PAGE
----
The benefit of a gospel perspective is easy to talk about in a hypothetical situation, or with respect to everyday trials. But what about times of illness, grief over a loved one’s death, or other all-too-common hardships? Fitzpatrick gets quiet, but maintains that the principle is still the same. “Jesus Christ understands our suffering. … Hebrews 4:15 tells us, ‘For we do not have a high priest who is unable to sympathize with our weaknesses, but one who in every respect has been tempted as we are, yet without sin.’ Everything you feel in the middle of hardship—disillusionment, grief, abandonment, loss—Jesus Christ has faced. Not only that, but he enters into our suffering with us.”

Ministry for a Fast-Paced World

The tagline for Fitzpatrick’s ministry website reads: “No fluff. No bricks. Just Good News.” In addition to providing biblical and theological depth in her teaching, Fitzpatrick wants to avoid  adding unnecessary burdens to women.

“I think often, as Americans, we look for a pragmatic ‘five steps to happiness’ message. When we focus on that, we lose all the underlying truth,” she says. “Women are so overburdened. We work,  we enroll our kids in five sports each, our houses have to be perfect, and our husbands have to be completely satisfied in life all the time. … Many women who would be interested [in studying Scripture] feel like they don’t have time to do a deep study of the Bible. It’s a hard situation for a women’s ministry leader, to try to minister to women who are already far too busy.”

In an effort to address the needs of women with busy lives, it can be tempting to distill a message into a set of to-do’s or to stay at the surface level of understanding. Fitzpatrick hopes that ministry leaders will aim to challenge women with in-depth studies of the Bible and theology: “It’s been my experience that if you’ve got a ministry that isn’t either silly or overburdening, women will make time for it.”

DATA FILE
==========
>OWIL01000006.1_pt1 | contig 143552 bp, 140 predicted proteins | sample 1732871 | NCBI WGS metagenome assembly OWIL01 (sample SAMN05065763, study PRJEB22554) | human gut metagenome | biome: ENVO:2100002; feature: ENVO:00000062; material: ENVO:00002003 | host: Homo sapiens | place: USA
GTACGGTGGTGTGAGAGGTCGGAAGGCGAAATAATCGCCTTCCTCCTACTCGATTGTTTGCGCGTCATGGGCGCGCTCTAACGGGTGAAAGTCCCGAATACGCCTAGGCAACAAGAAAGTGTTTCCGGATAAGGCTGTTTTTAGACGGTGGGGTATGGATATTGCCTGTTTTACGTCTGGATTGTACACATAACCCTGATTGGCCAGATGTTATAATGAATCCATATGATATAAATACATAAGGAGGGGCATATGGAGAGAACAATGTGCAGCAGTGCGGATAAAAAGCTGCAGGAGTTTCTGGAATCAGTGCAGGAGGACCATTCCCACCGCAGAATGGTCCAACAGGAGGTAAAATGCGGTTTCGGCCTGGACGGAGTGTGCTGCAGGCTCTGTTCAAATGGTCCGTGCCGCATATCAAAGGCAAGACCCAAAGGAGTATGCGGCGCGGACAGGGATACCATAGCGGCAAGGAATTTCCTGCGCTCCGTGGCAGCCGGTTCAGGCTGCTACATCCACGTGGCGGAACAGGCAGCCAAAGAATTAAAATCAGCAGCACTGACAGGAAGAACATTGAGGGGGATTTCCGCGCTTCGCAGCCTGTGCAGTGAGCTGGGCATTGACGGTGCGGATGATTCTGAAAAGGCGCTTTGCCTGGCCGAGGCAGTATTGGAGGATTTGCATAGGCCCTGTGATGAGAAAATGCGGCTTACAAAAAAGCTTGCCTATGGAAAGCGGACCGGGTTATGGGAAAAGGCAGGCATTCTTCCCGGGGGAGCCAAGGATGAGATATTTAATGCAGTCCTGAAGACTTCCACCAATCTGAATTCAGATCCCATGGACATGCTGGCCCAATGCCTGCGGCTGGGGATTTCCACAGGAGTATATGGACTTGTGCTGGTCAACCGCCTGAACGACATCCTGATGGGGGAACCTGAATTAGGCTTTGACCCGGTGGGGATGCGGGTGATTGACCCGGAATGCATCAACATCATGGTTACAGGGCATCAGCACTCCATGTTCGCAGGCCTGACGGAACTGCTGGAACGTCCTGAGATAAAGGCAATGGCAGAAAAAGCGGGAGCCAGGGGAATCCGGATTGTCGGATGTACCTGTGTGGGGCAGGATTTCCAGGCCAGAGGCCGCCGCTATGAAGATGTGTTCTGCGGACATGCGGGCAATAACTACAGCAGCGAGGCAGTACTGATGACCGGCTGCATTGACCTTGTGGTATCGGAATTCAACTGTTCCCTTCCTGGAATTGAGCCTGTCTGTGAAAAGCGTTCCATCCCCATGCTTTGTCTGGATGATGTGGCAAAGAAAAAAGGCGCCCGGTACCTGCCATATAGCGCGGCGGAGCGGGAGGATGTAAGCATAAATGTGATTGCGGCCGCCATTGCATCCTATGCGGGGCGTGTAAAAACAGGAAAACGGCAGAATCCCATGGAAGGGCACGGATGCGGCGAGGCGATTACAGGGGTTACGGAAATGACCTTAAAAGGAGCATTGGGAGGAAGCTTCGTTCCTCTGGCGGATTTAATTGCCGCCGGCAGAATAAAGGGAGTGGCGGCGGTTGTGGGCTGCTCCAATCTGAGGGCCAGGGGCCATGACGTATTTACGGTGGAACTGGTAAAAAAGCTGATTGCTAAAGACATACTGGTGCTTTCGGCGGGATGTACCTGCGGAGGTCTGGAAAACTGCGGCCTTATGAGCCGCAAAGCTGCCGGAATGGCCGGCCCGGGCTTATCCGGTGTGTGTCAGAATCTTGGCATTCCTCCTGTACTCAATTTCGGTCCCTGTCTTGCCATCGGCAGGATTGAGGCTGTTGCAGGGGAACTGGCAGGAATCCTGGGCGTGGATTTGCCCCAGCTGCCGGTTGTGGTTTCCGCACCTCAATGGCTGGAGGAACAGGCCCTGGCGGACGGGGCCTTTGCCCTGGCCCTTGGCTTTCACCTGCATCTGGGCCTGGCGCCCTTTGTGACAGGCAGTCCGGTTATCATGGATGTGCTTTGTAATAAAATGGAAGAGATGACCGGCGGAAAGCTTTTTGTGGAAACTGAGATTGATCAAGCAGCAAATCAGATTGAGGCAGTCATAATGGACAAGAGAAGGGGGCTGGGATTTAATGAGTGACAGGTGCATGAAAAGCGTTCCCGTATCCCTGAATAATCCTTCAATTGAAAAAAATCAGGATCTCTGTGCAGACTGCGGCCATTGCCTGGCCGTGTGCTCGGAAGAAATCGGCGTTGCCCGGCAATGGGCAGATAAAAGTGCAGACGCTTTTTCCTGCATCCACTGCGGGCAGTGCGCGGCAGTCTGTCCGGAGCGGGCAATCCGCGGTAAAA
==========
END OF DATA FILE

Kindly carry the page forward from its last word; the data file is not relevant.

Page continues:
Hoping in the Future

Fitzpatrick’s drive to teach the theology of the gospel has resulted in 24 books over three decades of ministry. “My books are never going to be poetry, but I counsel people, and I think often about the places in my life where I’m really broken,” she says. “I need help, and I ask the question, ‘Where does the Bible talk about this, and how can I communicate it?’ And then I spend a lot of time studying.”

Fitzpatrick has written on a range of topics, from discipleship to counseling to theology. Her newest release is Home: How Heaven and the New Earth Satisfy Our Deepest Longings. The book was born when personal hardships drove Fitzpatrick to the Bible for answers and comfort. “It was a whole series of circumstances that were really heartbreaking. A ministry I was very close with fell apart, our home church went through a heart-wrenching change in leadership, a very dear friend’s ministry fell apart. People I thought were friends began to talk badly about me. I sought to build a bridge back to them, but couldn’t make it happen. At the end of the year, my uncle, who really functioned as a father to me for much of my life, died.”

Throughout that year, Fitzpatrick found herself talking and studying more about heaven. “I began to realize that what I wanted wasn’t going to come around in the here and now,” she says. “Home is part reflection on our need for a future hope, and it’s a study on what that future is going to be like. If we think about our future at all, we might imagine it as a millennia-long worship service, or floating on a cloud, strumming a harp. Neither one of those images was satisfying my soul with encouraging truth. So I started reading and studying.”

As she worked through biblical passages on heaven, Fitzpatrick studied books by Randy Alcorn, J. Richard Middleton, N.T. Wright, and Tim Keller. “I read, and read, and ended up with more than 100 pages of notes from other theologians and writers.”

Fitzpatrick hopes that the hardships she has worked through will be worth the pain if, as a result, she can share her assurance of a heavenly future with others. “Paul talks about the future life in 1 Thessalonians 4, and he ends that section by saying, ‘Encourage one another with these words’ (1 Thess 4:18). Sometimes encouragement comes in the form of seeing that we’re are all struggling together, and sometimes encouragement comes from sharing what you’ve learned. This book is a little bit of both.”

As she addresses important Bible passages in Home, Fitzpatrick encourages her readers to find hope in the future: “Faith doesn’t mean that we pretend that life here is all we hoped it would be, or that every promise given to us is fulfilled in the here and now,” she writes. “The saints in Hebrews 11 saw only ‘preliminary glimpses of what was promised.’ They were living in the hope of a better, a greater future. Like them, we are on a pilgrimage, heading toward a heavenly Jerusalem.” *

* Home: How Heaven and the New Earth Satisfy Our Deepest Longings, 137.

 
Jessi Strong is senior writer for Bible Study Magazine. She blogs at JessiStrong.com.

Jessi Strong is senior writer for Bible Study Magazine. She blogs at JessiStrong.com.